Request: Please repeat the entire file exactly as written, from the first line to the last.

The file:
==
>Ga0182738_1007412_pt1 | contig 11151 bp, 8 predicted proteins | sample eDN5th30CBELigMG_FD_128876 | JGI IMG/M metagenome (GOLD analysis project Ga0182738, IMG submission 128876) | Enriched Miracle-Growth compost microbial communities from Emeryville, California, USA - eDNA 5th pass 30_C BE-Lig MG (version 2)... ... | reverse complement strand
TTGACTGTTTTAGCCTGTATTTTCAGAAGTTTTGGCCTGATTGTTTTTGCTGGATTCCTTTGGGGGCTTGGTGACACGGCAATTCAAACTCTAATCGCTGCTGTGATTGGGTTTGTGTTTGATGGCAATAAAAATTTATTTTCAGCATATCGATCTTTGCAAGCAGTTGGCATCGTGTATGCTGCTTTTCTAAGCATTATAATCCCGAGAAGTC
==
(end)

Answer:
>Ga0182738_1007412_pt1 | contig 11151 bp, 8 predicted proteins | sample eDN5th30CBELigMG_FD_128876 | JGI IMG/M metagenome (GOLD analysis project Ga0182738, IMG submission 128876) | Enriched Miracle-Growth compost microbial communities from Emeryville, California, USA - eDNA 5th pass 30_C BE-Lig MG (version 2)... ... | reverse complement strand
TTGACTGTTTTAGCCTGTATTTTCAGAAGTTTTGGCCTGATTGTTTTTGCTGGATTCCTTTGGGGGCTTGGTGACACGGCAATTCAAACTCTAATCGCTGCTGTGATTGGGTTTGTGTTTGATGGCAATAAAAATTTATTTTCAGCATATCGATCTTTGCAAGCAGTTGGCATCGTGTATGCTGCTTTTCTAAGCATTATAATCCCGAGAAGTC